Re: Request for journal/article/field statistics from Ulrichs and ISI

From: Carl Tenopir <>
Date: Thu, 29 Jan 2004 13:09:07 +0000

Stevan, I can't remember if I sent you my Feb. 1, 2004 column for Library
journal on the topic. Here it is in case I didn't. Carol

Online Scholarly Journals: How Many?

It should be easy to determine the exact number of scholarly journals that
are available online. Surprisingly, it is a challenge. Even how many
scholarly journals are published in print isn't easy to figure out. Coming
up with these numbers is a tale that information specialists will

Straight to the source

Ulrich's publishes its serials directory in many formats; the most
up-to-date and complete is (tm). According to Yvette Diven,
Director, Product Management, Serials for R.R. Bowker LLC, "
is the version of Ulrich's that contains the largest numbers of publications
pulled from the Ulrich's contains the active,
ceased, suspended, and forthcoming titles from Ulrich's as well as records
for titles announced but never published and records for which supplemental
research is required in order to confirm the latest information." It is
updated weekly. Luckily, searches can be limited to "active"

This is pretty unambiguous. In mid-November, 2003 there were over
180,200 active serial records. Restricting these to just scholarly
journals gets more complicated. Ulrich's has two field designations
that might be relevant; "academic/scholarly" and "refereed". Refereed
designates refereed and peer-reviewed periodicals and is assigned mostly
on information gathered from the publisher. Here is where the problem
begins. Genuine academic publishers understand the process of peer review
but others may not.

According to Diven, "on occasion...a publication confuses peer-review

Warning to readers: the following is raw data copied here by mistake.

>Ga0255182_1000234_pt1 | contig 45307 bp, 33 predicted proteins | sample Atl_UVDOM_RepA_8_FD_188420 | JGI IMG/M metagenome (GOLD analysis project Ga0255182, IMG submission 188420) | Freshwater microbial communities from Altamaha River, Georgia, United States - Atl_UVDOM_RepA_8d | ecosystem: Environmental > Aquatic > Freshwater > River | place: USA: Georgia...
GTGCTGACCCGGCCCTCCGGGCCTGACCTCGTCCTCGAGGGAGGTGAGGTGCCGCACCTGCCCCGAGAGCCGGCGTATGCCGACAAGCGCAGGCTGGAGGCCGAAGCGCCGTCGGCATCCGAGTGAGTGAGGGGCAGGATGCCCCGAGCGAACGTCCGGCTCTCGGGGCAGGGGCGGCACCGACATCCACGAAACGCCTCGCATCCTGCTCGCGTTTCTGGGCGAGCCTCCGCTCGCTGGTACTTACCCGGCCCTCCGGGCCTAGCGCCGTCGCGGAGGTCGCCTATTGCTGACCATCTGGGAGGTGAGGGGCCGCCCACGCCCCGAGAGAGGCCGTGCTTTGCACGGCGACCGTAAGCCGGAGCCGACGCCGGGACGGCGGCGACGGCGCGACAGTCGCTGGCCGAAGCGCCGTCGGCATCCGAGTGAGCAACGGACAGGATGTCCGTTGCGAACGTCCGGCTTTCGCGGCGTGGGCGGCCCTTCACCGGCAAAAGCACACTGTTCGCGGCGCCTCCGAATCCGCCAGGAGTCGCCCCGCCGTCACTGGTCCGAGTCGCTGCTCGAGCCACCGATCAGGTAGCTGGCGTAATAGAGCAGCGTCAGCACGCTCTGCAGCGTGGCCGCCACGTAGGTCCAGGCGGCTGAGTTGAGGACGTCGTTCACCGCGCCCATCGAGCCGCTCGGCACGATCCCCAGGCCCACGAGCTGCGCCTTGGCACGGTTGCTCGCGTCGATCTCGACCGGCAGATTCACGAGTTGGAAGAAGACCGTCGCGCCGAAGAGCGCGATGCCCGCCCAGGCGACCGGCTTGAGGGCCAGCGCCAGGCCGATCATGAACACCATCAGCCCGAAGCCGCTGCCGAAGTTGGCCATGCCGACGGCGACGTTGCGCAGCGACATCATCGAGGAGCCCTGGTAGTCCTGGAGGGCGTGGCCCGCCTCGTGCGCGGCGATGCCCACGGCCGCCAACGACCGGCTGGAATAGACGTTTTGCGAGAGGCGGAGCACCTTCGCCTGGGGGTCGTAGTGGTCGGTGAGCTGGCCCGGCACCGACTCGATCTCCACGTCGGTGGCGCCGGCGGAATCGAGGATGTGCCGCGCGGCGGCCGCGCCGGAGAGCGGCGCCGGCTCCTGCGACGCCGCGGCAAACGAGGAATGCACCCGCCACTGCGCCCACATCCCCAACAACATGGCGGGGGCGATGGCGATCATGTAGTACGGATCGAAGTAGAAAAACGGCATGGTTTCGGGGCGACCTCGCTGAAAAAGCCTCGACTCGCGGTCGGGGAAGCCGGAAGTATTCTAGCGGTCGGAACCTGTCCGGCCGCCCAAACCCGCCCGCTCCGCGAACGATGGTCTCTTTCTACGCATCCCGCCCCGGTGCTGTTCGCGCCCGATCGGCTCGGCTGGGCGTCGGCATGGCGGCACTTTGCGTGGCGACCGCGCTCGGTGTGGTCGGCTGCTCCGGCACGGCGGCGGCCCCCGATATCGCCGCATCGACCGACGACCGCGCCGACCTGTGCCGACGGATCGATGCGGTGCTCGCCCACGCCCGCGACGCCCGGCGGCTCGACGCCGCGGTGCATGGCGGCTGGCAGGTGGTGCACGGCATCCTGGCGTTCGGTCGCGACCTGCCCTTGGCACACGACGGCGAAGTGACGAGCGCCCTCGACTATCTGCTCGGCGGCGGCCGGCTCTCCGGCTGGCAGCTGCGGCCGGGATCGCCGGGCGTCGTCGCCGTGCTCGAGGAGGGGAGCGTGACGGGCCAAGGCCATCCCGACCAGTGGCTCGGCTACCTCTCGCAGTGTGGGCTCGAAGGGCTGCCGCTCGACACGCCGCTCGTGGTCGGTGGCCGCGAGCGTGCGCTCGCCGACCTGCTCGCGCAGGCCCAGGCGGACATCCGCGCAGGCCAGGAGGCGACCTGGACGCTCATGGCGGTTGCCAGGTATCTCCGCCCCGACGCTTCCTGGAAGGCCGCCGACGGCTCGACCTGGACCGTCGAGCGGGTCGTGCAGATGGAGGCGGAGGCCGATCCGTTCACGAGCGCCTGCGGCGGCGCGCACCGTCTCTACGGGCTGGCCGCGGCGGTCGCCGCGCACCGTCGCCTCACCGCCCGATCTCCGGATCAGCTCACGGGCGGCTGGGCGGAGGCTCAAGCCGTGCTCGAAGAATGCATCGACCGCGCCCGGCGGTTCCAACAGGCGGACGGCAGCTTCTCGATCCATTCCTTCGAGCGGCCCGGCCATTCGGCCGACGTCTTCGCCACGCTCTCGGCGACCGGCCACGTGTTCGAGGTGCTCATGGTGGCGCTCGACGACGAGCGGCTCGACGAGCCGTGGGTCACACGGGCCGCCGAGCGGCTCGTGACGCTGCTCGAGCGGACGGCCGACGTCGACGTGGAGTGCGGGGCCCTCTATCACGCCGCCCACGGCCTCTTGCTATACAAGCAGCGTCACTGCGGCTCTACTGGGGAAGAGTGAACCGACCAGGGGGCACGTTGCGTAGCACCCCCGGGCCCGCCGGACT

with the fact that the publication is frequently consulted by readers
of its peers in the marketplace. There is also a misperception among
some publishers that a publication is necessarily peer-reviewed if it
has an editorial board. Ulrich's editors make a concerted effort to
clarify our definitions." Academic/scholarly is a term that publishers
pick from a list that describes audience or focus (it includes Trade,
Consumer, and Newspaper.) It refers to publications intended for an
academic audience or which contain materials with a research focus.

For active refereed periodicals we get just over 21,000 titles; active
academic/scholarly weighs in at nearly 43,500. Most of the refereed are
within the academic set, so the final answer to active and (refereed or
academic/scholarly) comes to just over 43,500.

Narrowing to online

How many of these are e-journals? Ulrich's actually provides two
digital designations: "online" or "CD-ROM". Online in Ulrich's means
full text online but "does not necessarily mean online-only," according
to Diven. In fact, most of the online periodicals are also published in
print, with only about 4600 e-only publications. Many e-only publications
are newsletters, consumer publications, or web-based zines rather than
scholarly publications. CD-ROM availability is not included under online,
although some titles may have both designations.

Ulrich's lists over 34,500 online, active periodicals of all types
(remember, this includes a few e-only, but many more publications have